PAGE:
MAGNIFICENT MILE — The Mag Mile is getting a security upgrade as more police officers will now patrol around the tourist-heavy shopping area.
Northwestern University Police Department officers will help patrol East Chestnut Street to East Ontario Street and North Michigan Avenue to North Lake Shore Drive. The effort came after Ald. Brian Hopkins (2nd) and Ald. Brendan Reilly (42nd) “expressed concern over a rash of burglaries along the Mag Mile” earlier this year, according to an email newsletter from Hopkins.
“Given the city’s strained police resources, Aldermen Hopkins and Reilly began advocating for creative tools to supplement the Chicago Police Department’s good work,” according to Hopkins’ email.
The change comes after more than 20 teens were arrested while gathering Downtown during spring break for Chicago Public Schools. Police told NBC Chicago the group had been “engaging in criminal behavior,” but the arrests sparked debate over how large groups of teens are treated in the Downtown area.
But Hopkins told Block Club Chicago the expanded patrol wasn’t negotiated “in response to any specific incident” and is just part of an effort to “make better use of sworn police officers who are working in the neighborhood.”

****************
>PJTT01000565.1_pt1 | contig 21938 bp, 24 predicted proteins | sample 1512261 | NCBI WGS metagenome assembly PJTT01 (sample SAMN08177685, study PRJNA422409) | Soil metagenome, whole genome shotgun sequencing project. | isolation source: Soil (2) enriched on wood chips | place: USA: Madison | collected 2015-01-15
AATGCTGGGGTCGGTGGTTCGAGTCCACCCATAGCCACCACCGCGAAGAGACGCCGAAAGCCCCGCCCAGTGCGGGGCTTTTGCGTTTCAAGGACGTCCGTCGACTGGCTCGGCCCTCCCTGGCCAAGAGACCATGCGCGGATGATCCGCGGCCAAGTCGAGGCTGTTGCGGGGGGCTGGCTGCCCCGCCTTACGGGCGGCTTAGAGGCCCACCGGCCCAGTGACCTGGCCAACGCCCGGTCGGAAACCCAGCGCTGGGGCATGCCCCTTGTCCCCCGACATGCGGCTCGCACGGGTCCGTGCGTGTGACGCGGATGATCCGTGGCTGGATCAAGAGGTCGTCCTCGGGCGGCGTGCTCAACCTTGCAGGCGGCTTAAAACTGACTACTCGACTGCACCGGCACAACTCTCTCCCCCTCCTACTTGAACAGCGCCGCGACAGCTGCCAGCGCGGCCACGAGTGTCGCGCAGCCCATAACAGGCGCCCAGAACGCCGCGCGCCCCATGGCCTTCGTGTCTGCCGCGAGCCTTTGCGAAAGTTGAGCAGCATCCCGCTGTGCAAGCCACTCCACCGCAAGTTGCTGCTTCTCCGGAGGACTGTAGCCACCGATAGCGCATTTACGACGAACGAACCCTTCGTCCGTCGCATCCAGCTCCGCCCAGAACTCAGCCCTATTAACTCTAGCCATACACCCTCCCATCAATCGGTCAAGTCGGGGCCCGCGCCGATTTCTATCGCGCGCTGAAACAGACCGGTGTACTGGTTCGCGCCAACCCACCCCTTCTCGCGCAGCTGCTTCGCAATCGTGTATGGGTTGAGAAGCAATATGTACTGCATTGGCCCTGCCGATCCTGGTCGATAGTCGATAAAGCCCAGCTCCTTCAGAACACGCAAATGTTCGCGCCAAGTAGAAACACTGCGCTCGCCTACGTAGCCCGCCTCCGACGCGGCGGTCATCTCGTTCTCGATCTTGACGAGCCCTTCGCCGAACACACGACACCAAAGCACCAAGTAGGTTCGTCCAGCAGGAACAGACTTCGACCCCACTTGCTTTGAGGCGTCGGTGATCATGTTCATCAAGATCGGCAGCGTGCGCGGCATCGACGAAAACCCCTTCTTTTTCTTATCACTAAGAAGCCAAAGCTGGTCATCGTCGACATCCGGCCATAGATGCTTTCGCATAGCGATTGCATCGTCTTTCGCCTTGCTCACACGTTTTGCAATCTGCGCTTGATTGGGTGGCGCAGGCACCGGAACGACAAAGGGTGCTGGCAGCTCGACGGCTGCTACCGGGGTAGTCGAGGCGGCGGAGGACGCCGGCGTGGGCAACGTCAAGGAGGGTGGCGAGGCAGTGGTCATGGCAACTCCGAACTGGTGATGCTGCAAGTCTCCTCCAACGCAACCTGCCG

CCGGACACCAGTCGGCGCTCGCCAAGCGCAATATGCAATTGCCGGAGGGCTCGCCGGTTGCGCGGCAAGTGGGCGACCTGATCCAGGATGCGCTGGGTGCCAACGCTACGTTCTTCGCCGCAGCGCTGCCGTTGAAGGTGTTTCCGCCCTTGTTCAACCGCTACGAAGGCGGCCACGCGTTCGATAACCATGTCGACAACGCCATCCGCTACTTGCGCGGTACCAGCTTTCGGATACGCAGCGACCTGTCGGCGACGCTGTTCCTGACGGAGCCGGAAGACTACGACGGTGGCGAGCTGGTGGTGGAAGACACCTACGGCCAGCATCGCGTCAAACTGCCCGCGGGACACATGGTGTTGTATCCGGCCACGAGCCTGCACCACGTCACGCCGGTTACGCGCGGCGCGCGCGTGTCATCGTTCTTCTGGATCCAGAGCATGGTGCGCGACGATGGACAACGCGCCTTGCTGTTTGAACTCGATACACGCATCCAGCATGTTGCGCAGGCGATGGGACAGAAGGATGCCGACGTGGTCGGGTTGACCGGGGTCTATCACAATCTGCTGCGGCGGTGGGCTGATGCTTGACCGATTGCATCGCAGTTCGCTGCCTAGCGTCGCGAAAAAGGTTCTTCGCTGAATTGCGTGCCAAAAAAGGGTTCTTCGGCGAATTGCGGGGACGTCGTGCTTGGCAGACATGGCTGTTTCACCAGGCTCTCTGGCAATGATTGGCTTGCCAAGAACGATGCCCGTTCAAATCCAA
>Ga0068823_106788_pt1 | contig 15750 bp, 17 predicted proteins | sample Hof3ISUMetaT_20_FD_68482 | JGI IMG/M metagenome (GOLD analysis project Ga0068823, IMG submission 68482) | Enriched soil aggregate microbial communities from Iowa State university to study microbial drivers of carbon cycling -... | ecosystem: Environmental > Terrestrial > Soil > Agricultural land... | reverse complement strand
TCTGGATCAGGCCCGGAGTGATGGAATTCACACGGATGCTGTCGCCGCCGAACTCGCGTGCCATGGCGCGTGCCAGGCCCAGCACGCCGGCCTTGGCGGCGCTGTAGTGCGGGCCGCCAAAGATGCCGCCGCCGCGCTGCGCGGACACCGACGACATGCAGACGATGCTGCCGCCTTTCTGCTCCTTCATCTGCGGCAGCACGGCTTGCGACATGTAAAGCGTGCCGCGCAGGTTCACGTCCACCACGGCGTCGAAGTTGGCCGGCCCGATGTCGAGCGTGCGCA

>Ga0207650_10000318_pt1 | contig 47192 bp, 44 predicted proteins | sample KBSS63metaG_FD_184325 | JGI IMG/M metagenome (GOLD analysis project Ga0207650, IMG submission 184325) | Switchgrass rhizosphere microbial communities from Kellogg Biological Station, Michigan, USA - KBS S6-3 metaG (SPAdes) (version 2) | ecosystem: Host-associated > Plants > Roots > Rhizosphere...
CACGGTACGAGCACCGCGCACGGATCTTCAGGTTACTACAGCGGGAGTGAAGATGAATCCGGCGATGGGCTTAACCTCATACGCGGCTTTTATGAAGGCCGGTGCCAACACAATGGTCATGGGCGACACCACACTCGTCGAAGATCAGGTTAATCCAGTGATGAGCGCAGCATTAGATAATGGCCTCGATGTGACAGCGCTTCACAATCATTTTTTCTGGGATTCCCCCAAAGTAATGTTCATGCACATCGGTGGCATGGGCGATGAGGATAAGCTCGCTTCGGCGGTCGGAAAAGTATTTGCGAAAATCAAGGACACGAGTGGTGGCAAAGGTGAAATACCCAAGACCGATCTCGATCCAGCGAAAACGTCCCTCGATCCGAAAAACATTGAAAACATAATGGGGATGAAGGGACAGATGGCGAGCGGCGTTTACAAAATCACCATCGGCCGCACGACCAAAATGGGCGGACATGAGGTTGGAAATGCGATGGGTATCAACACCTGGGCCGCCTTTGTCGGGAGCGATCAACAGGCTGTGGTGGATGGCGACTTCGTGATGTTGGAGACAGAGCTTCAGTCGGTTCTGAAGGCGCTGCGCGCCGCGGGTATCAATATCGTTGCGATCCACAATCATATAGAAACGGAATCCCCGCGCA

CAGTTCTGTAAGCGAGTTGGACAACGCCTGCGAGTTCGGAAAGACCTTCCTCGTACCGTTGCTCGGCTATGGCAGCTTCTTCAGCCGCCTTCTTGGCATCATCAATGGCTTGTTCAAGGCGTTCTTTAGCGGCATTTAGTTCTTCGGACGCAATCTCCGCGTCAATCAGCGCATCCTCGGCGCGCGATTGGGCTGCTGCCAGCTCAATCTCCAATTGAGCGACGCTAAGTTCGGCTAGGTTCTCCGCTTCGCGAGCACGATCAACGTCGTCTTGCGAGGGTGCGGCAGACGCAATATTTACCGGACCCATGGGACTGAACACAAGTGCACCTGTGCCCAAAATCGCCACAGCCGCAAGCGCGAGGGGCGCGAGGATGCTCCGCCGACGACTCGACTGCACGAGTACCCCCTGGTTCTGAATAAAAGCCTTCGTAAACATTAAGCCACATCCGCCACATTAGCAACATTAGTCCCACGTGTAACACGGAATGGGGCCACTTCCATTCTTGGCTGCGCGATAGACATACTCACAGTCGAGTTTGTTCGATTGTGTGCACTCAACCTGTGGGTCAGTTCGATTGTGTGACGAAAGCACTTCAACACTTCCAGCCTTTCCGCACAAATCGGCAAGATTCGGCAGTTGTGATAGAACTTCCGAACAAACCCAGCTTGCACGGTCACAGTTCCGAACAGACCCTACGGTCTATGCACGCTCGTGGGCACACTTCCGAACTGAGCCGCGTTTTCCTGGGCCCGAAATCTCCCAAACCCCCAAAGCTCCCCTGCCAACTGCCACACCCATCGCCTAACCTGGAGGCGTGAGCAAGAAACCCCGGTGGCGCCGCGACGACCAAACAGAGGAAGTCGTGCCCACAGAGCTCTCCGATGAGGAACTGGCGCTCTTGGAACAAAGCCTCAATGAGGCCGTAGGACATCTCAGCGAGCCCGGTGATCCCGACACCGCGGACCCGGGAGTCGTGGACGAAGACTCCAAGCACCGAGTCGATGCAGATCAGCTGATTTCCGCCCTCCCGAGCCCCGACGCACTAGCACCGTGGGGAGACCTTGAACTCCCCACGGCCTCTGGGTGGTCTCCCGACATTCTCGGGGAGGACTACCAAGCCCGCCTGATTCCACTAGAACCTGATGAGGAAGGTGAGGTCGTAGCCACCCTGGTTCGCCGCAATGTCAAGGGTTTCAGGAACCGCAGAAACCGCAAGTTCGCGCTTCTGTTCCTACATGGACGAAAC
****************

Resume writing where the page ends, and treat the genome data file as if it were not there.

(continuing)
Northwestern University Police typically has about five officers and two cars patrolling within its boundaries 24 hours a day, seven days a week, according to Hopkins’ email. Those officers will now also issue Moving Violation traffic citations and can speak with Chicago Police officers through their police radios, which they’d been unable to do before.
“The Magnificent Mile Association encourages our member businesses to remain vigilant as we head into the busy summer months,” said association chairman Rich Gamble in a statement. “We continue to monitor all criminal activity within The Magnificent Mile district, and we appreciate an enhanced police presence in the district when necessary.”
Hopkins, Reilly, Northwestern Police and the Chicago Police Department negotiated the help with patrolling over the course of a year. The effort was first proposed in 2017 and had been supported by Chicago Police Cmdr. Paul Bauer, who was shot dead in February 2018 while walking to a meeting between officials to discuss the initiative.
Officials shelved the effort out of respect for Bauer before returning to negotiations earlier this year.